Uniformly Thin and Large Surface Modification of Lithium Anode for Improving Cycling Performance of Lithium Metal Batteries

Wednesday, 31 May 2017
Grand Ballroom (Hilton New Orleans Riverside)
Y. B. Moon, J. H. Kim, H. S. Woo (Department of Chemical Engineering, Hanyang University), and D. W. Kim (Hanyang University)
Rechargeable lithium batteries using lithium metal as a negative electrode are attractive candidates for high energy density power sources, because the lithium metal offers a high specific capacity and possesses a low electrochemical potential.1,2 However, the development of rechargeable lithium metal batteries has been hindered for several decades by the high reactivity of lithium metal toward liquid electrolytes and the occurrence of dendrite growth during charge and discharge cycles. The formation and growth of lithium dendrites result in safety and cycle life problems. Additionally, continuous generation of the new solid electrolyte interphase (SEI) layer on lithium metal causes uncontrolled reductive decomposition of the organic electrolyte and gradual loss in capacity and cycling efficiency with repeated cycling. Therefore, protection of lithium metal and the formation of a stable SEI layer on the lithium electrode are very important for developing lithium metal batteries with good capacity retention and enhanced safety. In this work, a prospective approach for protecting a lithium metal is presented by spray coating with a conductive poly(3,4-ethylenedioxythiohene)-co-poly(ethylene glycol) (PEDOT-co-PEG) and inorganic particles (AlF3), which allows for lithium ion diffusion and restricts the access of the reactive solvents to the lithium surface. The protective composite layer played a positive role in reducing the reductive decomposition of the electrolyte and suppressing the dendrite growth of lithium during cycling. As a result, the surface modification of lithium electrode with PEDOT-co-PEG and AlF3 significantly improved the cycling stability of the lithium metal batteries.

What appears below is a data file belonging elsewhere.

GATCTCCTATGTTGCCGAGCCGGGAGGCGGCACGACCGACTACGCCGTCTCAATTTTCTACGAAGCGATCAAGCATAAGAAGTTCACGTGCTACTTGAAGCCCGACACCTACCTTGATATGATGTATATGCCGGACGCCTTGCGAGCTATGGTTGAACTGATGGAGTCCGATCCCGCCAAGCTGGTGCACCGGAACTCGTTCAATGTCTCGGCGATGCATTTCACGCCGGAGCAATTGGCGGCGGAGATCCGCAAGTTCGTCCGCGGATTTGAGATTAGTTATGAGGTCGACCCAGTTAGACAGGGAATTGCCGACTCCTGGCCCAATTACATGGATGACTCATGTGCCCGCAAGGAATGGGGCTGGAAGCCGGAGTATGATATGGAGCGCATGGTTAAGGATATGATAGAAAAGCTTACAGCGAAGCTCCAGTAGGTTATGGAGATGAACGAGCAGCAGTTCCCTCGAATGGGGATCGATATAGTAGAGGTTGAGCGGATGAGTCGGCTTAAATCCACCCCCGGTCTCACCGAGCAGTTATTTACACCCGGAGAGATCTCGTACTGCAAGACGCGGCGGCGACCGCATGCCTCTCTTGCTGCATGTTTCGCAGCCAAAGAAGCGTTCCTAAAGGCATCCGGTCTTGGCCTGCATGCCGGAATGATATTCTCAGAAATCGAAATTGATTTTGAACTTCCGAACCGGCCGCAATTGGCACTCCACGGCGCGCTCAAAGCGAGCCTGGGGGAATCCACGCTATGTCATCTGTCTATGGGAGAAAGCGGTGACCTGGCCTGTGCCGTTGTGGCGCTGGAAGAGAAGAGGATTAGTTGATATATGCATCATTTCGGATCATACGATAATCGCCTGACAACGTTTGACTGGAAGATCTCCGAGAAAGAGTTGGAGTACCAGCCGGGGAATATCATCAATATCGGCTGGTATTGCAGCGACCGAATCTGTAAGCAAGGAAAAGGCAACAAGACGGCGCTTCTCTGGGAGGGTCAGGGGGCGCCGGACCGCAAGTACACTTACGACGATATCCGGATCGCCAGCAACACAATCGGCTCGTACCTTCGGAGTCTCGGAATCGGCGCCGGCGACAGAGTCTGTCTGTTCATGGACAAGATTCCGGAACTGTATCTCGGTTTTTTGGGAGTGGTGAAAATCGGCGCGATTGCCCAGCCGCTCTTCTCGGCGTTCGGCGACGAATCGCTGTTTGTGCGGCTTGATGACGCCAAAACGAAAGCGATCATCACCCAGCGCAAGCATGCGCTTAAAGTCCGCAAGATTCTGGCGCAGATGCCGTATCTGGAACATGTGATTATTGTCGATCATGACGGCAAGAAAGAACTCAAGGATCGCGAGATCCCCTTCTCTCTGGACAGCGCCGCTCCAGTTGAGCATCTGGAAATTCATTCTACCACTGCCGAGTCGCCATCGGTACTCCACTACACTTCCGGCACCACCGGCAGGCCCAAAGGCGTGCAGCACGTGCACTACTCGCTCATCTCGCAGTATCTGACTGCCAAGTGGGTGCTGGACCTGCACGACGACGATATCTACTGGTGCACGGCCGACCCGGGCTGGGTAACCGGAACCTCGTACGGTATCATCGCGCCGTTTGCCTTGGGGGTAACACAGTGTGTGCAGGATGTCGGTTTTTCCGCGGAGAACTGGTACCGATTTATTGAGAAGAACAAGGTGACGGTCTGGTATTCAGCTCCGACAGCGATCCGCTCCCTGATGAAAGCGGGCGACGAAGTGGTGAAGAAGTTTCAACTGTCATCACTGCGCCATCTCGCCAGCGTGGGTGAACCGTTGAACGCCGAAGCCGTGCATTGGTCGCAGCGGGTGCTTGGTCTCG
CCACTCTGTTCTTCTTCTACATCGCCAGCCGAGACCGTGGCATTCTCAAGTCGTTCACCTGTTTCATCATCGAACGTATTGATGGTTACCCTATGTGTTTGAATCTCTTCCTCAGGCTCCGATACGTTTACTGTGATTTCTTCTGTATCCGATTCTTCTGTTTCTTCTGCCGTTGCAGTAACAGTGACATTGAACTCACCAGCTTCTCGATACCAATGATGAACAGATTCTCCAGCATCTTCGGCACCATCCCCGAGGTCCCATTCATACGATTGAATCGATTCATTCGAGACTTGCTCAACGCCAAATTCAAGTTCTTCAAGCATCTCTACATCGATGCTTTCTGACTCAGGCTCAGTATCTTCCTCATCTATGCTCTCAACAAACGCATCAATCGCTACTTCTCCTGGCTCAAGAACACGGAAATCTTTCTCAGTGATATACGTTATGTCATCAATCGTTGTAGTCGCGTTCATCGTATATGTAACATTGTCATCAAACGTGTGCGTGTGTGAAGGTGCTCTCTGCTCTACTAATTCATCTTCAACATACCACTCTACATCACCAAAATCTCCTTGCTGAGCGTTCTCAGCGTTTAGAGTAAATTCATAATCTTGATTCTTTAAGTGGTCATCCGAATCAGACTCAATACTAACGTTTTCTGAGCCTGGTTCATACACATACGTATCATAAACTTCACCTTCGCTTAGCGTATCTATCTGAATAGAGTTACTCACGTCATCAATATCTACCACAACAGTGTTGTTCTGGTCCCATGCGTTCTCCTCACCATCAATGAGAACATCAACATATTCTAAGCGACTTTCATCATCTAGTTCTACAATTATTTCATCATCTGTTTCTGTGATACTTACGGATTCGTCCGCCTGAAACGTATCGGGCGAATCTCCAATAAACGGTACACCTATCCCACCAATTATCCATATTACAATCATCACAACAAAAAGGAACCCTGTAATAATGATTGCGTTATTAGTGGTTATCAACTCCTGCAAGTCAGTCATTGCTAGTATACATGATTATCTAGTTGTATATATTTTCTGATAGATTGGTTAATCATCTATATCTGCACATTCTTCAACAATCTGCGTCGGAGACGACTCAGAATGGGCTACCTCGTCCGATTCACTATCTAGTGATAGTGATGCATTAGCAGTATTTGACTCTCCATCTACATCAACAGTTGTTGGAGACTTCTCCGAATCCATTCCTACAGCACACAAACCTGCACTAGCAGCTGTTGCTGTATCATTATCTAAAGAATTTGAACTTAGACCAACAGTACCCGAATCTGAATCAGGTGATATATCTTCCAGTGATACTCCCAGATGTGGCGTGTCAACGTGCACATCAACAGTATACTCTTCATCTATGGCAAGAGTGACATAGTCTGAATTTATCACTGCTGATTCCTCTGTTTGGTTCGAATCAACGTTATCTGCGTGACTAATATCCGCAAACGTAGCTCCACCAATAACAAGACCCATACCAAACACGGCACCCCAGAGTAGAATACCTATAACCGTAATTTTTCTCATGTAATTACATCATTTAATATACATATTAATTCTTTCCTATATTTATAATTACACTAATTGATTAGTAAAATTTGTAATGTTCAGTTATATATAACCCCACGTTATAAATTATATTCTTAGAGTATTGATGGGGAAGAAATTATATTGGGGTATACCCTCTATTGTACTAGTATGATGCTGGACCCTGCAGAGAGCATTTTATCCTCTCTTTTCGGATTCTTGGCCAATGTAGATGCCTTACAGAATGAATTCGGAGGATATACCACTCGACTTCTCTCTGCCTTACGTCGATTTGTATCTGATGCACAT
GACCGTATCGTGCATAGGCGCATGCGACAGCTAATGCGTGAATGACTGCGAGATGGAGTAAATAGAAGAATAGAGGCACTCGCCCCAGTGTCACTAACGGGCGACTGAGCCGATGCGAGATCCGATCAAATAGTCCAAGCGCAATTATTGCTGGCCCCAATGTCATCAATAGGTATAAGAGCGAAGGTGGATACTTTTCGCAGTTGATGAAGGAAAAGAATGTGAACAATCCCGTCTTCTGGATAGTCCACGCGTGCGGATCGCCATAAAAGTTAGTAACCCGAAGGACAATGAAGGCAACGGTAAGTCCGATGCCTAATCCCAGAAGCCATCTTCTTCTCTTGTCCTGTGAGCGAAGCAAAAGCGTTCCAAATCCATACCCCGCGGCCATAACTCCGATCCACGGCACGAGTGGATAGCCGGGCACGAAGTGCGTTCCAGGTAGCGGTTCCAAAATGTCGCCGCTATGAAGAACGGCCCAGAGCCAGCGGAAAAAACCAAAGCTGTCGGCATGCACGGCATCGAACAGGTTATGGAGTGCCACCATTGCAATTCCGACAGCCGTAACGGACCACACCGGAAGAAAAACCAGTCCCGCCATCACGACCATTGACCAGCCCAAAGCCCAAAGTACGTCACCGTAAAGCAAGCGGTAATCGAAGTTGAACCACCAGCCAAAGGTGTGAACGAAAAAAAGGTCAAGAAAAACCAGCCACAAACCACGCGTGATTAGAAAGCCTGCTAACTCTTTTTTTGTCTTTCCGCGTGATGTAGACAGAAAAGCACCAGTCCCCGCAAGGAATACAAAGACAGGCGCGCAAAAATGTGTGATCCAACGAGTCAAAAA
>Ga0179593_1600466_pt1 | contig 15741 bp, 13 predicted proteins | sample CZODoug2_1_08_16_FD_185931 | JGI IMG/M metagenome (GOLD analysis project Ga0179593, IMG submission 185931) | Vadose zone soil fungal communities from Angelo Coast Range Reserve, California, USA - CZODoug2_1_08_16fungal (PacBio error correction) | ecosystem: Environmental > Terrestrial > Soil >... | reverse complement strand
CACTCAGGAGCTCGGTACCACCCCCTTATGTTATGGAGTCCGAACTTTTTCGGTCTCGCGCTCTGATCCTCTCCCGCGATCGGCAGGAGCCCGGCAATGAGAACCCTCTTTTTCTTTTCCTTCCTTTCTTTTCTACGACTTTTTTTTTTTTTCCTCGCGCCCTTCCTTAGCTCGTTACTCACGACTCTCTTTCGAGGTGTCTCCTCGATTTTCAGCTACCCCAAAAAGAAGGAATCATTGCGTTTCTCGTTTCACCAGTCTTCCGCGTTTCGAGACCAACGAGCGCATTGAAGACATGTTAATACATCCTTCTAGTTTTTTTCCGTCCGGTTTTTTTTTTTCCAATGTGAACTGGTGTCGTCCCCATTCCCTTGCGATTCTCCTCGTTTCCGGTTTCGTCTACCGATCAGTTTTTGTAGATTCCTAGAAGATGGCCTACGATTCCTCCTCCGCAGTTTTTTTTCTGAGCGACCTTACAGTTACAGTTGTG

1. J.M.Tarascon and M.Armand, Nature, 539, 414 (2001).

2. D.Linden and T.B.Reddy, Handbook of Batteries, 3rd Edition, McGraw-Hill, New York (2003).